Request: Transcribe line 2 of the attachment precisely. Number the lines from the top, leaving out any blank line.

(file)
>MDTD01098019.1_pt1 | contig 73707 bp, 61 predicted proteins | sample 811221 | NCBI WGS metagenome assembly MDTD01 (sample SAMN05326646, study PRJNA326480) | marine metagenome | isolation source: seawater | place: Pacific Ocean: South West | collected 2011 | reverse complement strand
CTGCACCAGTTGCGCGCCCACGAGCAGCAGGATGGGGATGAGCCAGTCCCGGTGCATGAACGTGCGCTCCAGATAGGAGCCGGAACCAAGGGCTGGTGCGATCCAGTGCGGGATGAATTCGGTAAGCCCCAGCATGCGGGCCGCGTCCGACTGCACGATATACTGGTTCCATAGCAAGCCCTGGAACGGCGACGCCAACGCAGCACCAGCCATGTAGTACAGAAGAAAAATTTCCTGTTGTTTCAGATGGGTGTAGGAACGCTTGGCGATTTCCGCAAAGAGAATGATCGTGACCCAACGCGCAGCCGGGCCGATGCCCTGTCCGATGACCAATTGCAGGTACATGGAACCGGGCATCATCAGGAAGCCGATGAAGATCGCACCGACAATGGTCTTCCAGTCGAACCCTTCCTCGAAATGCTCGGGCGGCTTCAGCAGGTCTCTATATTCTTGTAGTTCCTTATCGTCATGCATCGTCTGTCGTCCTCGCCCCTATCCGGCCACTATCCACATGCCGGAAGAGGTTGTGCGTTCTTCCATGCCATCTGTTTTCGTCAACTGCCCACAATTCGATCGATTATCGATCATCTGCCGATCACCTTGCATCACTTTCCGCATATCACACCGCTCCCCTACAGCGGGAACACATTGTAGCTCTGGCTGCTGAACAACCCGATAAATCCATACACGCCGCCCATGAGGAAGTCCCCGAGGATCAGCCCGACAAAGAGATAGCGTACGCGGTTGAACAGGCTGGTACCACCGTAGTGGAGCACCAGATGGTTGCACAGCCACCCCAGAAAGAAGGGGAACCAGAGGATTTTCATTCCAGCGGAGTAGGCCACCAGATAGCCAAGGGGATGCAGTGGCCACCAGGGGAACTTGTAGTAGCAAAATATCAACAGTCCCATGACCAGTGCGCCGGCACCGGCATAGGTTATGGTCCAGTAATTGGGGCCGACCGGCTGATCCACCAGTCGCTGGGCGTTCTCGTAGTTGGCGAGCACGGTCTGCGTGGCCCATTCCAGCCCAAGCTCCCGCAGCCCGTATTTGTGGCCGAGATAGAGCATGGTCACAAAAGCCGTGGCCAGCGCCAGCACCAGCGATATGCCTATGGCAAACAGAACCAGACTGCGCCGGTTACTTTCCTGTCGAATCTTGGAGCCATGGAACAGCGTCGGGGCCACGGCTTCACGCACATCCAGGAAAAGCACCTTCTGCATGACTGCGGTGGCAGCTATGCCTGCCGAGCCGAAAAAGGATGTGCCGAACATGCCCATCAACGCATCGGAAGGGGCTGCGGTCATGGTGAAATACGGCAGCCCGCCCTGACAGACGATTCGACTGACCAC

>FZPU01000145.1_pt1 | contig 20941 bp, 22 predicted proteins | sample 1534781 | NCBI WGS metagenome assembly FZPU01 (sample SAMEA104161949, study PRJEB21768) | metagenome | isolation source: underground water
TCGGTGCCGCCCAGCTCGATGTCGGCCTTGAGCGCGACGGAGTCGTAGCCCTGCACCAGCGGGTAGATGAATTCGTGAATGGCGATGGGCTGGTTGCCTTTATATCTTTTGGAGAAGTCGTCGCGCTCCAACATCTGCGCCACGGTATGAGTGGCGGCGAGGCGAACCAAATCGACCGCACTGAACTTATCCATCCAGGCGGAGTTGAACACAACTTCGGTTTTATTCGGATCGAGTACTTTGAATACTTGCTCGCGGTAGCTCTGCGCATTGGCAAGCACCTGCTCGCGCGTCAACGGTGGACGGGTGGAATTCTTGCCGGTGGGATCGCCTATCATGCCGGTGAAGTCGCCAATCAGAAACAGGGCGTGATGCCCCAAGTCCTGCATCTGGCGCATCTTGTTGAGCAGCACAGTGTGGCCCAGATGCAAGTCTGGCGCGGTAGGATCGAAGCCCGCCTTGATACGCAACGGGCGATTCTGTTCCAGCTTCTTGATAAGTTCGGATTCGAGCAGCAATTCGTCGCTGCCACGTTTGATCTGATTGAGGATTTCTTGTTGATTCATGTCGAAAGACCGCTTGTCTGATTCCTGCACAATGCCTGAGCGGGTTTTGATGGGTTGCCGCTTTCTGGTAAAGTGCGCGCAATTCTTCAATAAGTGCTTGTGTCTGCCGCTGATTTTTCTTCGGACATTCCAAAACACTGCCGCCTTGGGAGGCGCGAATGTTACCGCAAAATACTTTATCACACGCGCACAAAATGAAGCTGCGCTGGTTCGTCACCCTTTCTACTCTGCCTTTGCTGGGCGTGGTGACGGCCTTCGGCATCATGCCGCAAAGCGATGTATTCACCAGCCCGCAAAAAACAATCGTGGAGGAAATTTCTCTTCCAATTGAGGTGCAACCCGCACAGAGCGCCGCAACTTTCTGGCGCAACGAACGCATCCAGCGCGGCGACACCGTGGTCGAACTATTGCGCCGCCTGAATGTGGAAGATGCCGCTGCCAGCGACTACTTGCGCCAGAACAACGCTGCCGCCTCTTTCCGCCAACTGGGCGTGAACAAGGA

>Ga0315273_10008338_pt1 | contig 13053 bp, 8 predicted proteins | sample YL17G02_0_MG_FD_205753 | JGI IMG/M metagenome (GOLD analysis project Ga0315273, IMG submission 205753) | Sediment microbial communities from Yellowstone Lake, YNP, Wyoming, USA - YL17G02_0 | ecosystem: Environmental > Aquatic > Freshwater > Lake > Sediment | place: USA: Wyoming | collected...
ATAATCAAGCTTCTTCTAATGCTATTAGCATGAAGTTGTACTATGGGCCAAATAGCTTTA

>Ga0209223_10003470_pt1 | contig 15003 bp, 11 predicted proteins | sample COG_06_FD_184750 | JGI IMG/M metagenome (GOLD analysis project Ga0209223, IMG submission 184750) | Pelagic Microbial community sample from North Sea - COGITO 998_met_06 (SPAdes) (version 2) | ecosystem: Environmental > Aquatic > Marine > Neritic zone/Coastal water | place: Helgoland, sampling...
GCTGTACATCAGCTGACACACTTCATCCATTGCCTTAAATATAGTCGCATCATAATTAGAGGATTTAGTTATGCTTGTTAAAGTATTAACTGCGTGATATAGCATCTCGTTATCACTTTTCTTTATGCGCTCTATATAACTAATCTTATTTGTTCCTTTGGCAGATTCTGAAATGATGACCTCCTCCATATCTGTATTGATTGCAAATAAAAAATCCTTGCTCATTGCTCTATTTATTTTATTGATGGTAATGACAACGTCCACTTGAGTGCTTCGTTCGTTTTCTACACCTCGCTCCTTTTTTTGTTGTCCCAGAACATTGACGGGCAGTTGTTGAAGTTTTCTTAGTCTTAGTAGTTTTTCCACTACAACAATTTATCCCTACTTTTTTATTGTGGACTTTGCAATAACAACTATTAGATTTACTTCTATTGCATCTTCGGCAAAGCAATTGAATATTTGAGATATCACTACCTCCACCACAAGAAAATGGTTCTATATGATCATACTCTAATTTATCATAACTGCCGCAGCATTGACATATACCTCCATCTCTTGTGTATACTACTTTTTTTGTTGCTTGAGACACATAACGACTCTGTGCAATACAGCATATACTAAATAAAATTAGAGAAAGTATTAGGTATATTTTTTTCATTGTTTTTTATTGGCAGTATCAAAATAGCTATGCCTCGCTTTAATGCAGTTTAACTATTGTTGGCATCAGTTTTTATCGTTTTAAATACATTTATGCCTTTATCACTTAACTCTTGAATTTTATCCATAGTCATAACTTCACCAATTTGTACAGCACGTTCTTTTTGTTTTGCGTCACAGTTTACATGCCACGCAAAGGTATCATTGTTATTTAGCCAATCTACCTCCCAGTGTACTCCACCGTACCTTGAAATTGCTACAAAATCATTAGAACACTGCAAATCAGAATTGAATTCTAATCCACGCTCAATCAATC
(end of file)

CTGCACCAGTTGCGCGCCCACGAGCAGCAGGATGGGGATGAGCCAGTCCCGGTGCATGAACGTGCGCTCCAGATAGGAGCCGGAACCAAGGGCTGGTGCGATCCAGTGCGGGATGAATTCGGTAAGCCCCAGCATGCGGGCCGCGTCCGACTGCACGATATACTGGTTCCATAGCAAGCCCTGGAACGGCGACGCCAACGCAGCACCAGCCATGTAGTACAGAAGAAAAATTTCCTGTTGTTTCAGATGGGTGTAGGAACGCTTGGCGATTTCCGCAAAGAGAATGATCGTGACCCAACGCGCAGCCGGGCCGATGCCCTGTCCGATGACCAATTGCAGGTACATGGAACCGGGCATCATCAGGAAGCCGATGAAGATCGCACCGACAATGGTCTTCCAGTCGAACCCTTCCTCGAAATGCTCGGGCGGCTTCAGCAGGTCTCTATATTCTTGTAGTTCCTTATCGTCATGCATCGTCTGTCGTCCTCGCCCCTATCCGGCCACTATCCACATGCCGGAAGAGGTTGTGCGTTCTTCCATGCCATCTGTTTTCGTCAACTGCCCACAATTCGATCGATTATCGATCATCTGCCGATCACCTTGCATCACTTTCCGCATATCACACCGCTCCCCTACAGCGGGAACACATTGTAGCTCTGGCTGCTGAACAACCCGATAAATCCATACACGCCGCCCATGAGGAAGTCCCCGAGGATCAGCCCGACAAAGAGATAGCGTACGCGGTTGAACAGGCTGGTACCACCGTAGTGGAGCACCAGATGGTTGCACAGCCACCCCAGAAAGAAGGGGAACCAGAGGATTTTCATTCCAGCGGAGTAGGCCACCAGATAGCCAAGGGGATGCAGTGGCCACCAGGGGAACTTGTAGTAGCAAAATATCAACAGTCCCATGACCAGTGCGCCGGCACCGGCATAGGTTATGGTCCAGTAATTGGGGCCGACCGGCTGATCCACCAGTCGCTGGGCGTTCTCGTAGTTGGCGAGCACGGTCTGCGTGGCCCATTCCAGCCCAAGCTCCCGCAGCCCGTATTTGTGGCCGAGATAGAGCATGGTCACAAAAGCCGTGGCCAGCGCCAGCACCAGCGATATGCCTATGGCAAACAGAACCAGACTGCGCCGGTTACTTTCCTGTCGAATCTTGGAGCCATGGAACAGCGTCGGGGCCACGGCTTCACGCACATCCAGGAAAAGCACCTTCTGCATGACTGCGGTGGCAGCTATGCCTGCCGAGCCGAAAAAGGATGTGCCGAACATGCCCATCAACGCATCGGAAGGGGCTGCGGTCATGGTGAAATACGGCAGCCCGCCCTGACAGACGATTCGACTGACCAC